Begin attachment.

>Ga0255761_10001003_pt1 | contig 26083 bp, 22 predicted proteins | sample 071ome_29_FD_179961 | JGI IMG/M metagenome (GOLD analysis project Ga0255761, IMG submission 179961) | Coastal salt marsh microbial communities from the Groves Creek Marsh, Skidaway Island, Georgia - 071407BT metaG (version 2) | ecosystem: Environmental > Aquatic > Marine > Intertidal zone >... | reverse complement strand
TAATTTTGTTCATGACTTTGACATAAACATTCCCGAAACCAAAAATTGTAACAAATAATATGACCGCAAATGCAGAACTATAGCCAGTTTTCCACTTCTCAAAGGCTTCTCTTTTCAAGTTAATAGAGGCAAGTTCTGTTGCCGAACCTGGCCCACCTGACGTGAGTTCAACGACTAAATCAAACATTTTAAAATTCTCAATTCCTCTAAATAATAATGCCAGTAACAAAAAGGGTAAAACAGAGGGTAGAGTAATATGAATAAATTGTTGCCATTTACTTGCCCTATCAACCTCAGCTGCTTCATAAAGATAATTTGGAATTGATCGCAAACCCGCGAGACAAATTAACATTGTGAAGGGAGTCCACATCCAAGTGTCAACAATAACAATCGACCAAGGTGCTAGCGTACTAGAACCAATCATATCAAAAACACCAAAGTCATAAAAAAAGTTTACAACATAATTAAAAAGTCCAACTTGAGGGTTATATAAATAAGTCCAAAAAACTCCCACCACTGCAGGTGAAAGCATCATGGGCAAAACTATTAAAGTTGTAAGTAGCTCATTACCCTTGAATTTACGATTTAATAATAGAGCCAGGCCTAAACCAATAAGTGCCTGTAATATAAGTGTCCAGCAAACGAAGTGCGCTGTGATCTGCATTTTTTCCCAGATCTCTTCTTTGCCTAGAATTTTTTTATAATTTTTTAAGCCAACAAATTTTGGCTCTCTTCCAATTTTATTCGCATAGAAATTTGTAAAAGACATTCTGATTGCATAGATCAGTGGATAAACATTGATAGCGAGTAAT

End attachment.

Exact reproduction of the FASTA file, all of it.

>Ga0255761_10001003_pt1 | contig 26083 bp, 22 predicted proteins | sample 071ome_29_FD_179961 | JGI IMG/M metagenome (GOLD analysis project Ga0255761, IMG submission 179961) | Coastal salt marsh microbial communities from the Groves Creek Marsh, Skidaway Island, Georgia - 071407BT metaG (version 2) | ecosystem: Environmental > Aquatic > Marine > Intertidal zone >... | reverse complement strand
TAATTTTGTTCATGACTTTGACATAAACATTCCCGAAACCAAAAATTGTAACAAATAATATGACCGCAAATGCAGAACTATAGCCAGTTTTCCACTTCTCAAAGGCTTCTCTTTTCAAGTTAATAGAGGCAAGTTCTGTTGCCGAACCTGGCCCACCTGACGTGAGTTCAACGACTAAATCAAACATTTTAAAATTCTCAATTCCTCTAAATAATAATGCCAGTAACAAAAAGGGTAAAACAGAGGGTAGAGTAATATGAATAAATTGTTGCCATTTACTTGCCCTATCAACCTCAGCTGCTTCATAAAGATAATTTGGAATTGATCGCAAACCCGCGAGACAAATTAACATTGTGAAGGGAGTCCACATCCAAGTGTCAACAATAACAATCGACCAAGGTGCTAGCGTACTAGAACCAATCATATCAAAAACACCAAAGTCATAAAAAAAGTTTACAACATAATTAAAAAGTCCAACTTGAGGGTTATATAAATAAGTCCAAAAAACTCCCACCACTGCAGGTGAAAGCATCATGGGCAAAACTATTAAAGTTGTAAGTAGCTCATTACCCTTGAATTTACGATTTAATAATAGAGCCAGGCCTAAACCAATAAGTGCCTGTAATATAAGTGTCCAGCAAACGAAGTGCGCTGTGATCTGCATTTTTTCCCAGATCTCTTCTTTGCCTAGAATTTTTTTATAATTTTTTAAGCCAACAAATTTTGGCTCTCTTCCAATTTTATTCGCATAGAAATTTGTAAAAGACATTCTGATTGCATAGATCAGTGGATAAACATTGATAGCGAGTAAT